The world we live in has so much beauty, however it also contains pests. Pests which attack our plants, try to get in our home and sometimes find themselves setting up shop in areas we don’t want them to.
As a commercial grower for over 30 years, I’ll admit I’ve sprayed thousands of gallons of poison on plants. Over the years, I slowly weened myself off all those chemicals and looked for natural replacements.
Knowing the pests you’re trying to control plays an important role in the product you use. Controlling an aphid is different than controlling a caterpillar.
So many people ask us WHAT they can use to control pest naturally. Here’s our Top natural pest control solutions based on experience along with why we like them!
Neem Oil Our #1 Go To All-Natural Plant Insecticide
Neem oil is my #1 pest control product. I’ve used Neem for decades on everything from orchids to houseplants and even in the garden. Neem is a safe, effective powerful organic solution to naturally control insects and pests.
This natural byproduct from the Azadirachta indica tree is a great all-natural insecticide. Here’s some of Neem’s Top benefits:
- Neem oil is organic, biodegradable, non-toxic, does not pollute water and safe to use around pets and wildlife
- Neem controls hundreds of insects effectively all stages of their development – adult, larvae and egg – including the most common including: aphids, spider mites, scale, leaf hoppers, white flies, caterpillars, mealybugs, thrips and mosquitoes
- Will not harm beneficial earthworms, bees, butterflies and ladybugs
- Use Neem safely on indoor plants or in the greenhouse as an insecticide, fungicide and bactericide.
Neem oil works best on the sucking insects like aphids and spider mites. For those crawling insects like roaches, slugs and snails we use Diatomaceous Earth.
Diatomaceous Earth Food Grade
What Is Diatomaceous Earth?
Diatomaceous earth (DE) comes from fossilized diatoms which are hard-shelled, single-celled algae found in bodies of water. Typically you’ll find DE sold as a white powder with an array of uses. When purchasing always buy food grade diatomaceous earth.
DE controls a host of pests indoors and out: roaches, silverfish, spiders, fleas, Japanese beetles, bed bugs and ANTS. However, we like Diatomaceous Earth best in the garden for its control of slugs and snails.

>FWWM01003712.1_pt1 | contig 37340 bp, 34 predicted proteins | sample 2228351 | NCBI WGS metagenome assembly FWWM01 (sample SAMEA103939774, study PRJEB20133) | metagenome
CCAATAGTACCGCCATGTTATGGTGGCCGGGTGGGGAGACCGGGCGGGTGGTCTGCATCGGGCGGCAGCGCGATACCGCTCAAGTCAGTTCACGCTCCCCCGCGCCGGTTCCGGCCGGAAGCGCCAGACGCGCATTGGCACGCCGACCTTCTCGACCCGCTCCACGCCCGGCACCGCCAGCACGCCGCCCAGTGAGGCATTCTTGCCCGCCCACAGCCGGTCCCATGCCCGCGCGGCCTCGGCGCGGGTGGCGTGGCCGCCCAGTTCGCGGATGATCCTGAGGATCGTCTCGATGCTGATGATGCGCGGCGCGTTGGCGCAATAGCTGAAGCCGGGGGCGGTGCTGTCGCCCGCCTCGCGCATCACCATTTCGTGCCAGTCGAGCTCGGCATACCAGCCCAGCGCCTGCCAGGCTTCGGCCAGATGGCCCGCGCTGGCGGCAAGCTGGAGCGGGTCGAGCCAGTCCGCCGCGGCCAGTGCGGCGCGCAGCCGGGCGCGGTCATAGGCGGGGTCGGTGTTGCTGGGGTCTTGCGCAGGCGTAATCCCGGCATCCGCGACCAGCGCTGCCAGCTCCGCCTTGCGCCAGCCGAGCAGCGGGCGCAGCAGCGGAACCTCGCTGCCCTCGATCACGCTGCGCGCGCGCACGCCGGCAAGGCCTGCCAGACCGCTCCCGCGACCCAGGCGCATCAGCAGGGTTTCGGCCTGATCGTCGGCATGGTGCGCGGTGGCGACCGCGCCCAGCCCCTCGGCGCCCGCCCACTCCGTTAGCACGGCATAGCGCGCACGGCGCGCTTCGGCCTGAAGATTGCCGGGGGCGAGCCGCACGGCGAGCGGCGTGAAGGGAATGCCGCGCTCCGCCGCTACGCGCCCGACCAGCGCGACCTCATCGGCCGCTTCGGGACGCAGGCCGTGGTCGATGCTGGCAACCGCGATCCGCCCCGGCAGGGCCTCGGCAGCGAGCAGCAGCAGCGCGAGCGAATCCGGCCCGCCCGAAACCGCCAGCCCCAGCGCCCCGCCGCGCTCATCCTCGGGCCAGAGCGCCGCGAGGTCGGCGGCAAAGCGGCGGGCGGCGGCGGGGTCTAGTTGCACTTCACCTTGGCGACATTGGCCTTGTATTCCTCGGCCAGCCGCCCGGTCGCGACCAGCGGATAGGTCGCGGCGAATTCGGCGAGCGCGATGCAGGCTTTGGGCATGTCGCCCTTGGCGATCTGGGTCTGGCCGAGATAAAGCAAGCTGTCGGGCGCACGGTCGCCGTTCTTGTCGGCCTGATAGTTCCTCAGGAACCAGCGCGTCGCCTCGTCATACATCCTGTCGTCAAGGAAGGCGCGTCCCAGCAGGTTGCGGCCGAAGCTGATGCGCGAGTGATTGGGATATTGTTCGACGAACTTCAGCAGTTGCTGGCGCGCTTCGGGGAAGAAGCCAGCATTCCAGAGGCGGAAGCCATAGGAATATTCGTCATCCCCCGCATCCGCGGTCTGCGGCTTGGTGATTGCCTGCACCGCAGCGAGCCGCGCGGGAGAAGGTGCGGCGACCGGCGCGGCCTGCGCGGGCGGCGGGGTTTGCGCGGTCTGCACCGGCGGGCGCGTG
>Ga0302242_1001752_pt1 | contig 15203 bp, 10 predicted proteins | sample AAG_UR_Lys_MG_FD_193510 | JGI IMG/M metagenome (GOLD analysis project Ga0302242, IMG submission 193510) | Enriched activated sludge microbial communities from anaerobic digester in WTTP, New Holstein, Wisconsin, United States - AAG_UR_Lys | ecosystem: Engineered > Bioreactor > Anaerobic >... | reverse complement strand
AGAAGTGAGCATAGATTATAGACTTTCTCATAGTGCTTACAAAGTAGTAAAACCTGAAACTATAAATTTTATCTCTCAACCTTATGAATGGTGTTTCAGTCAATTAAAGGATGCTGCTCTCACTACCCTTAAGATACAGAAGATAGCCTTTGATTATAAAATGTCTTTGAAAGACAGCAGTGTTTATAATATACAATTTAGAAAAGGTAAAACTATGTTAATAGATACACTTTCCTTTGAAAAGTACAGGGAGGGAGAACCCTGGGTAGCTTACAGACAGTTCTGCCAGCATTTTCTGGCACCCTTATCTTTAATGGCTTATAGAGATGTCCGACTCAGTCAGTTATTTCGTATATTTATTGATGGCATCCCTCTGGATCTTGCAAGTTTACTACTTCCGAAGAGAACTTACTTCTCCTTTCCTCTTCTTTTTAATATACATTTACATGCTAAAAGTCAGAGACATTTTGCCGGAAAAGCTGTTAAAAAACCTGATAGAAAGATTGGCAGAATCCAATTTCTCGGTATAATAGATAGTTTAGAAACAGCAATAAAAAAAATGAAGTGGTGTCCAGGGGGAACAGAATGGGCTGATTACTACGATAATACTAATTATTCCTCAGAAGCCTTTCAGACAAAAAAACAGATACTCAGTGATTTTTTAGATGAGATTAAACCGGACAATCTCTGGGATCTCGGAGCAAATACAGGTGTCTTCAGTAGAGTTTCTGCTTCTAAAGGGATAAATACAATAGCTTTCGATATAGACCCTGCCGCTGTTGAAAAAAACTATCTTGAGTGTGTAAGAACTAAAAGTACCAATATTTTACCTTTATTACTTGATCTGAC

Being mildly abrasive Diatomaceous Earth has “sharp edges”, which cuts into insects like tiny paper cuts resulting in the insects dying from dehydration.
DE is safe to use around the house, in the garden and even on pets.
Bacillus Thuringiensis Bt
We all know the damage worms and caterpillars can cause. The solution: Bacillus Thuringiensis (Bt) a safe, effective, all-natural pesticide (a bacteria actually) used to control your caterpillar problem. It’s especially effective controlling the Tomato Hornworm.
The bacteria is naturally occurring and deadly to caterpillars of all kinds but has no effect on other insects in your garden. Easy to apply. Remember to wash your produce before you eat it.
WARNING: The use of Bt can be very beneficial to control caterpillars. However, take care not to use it in areas of your garden where butterfly caterpillars are present!
When purchasing Bacillus Thuringiensis remember that the liquid has a short shelf life. The powder when stored correctly, can last for many years.
For decades many home gardeners have used insecticidal soap for pest control and killing bugs on plants. “Natural pest control” is not something new in today’s green, eco-friendly world.
After Neem as an All-Purpose Natural solution, insecticidal soap comes in as an alternative. It’s not as versatile or effective, but works in a pinch.
The “power” in insecticidal soap comes from the fatty acids in the soap. The fatty acids dissolve the natural protective waxy coatings on soft-bodied insects like aphids, mealybugs, spider mites, thrips and whiteflies. Similar to Diatomaceous Earth the insects die from water loss.
You do have a couple options with insecticidal soap. You can purchase online or make your own. When making your own you cannot use just any soap. Use a soap like castile soap.
NOTE: Some spays can cause serious damage to foliage. Always test spray in a small area. If the spray is too strong – dilute.
Remember… not all bugs are bad. Using beneficial insects – good bugs – to control the bad bugs is another pest control option.
This technique is called Integrated Pest Management or IPM. Basically, you “release” another bug which feeds on the pest you’re trying to control.
For example, releasing Ladybugs to control: aphids, moth eggs, mites, scales, thrips, leaf hoppers, mealybugs and whitefly. Predatory mites to control: two spotted spider mites, broad mites, rust mites, and cyclamen mites. Green Lacewing to control aphids. Learn more about how to use Green Lacewings here.
The Pros and Cons of Beneficial Insects
The Cons: One of the downsides of beneficial insects is you must put up with some infestation for the beneficial insect population to survive. Control can at times be erratic for reasons that may not be apparent. The cost can often be higher than to conventional controls. Also, using any other pest control methods may kill off the beneficial insects.
The Pros: Safe for the environment, people and pets. Plus less chemicals in the environment.
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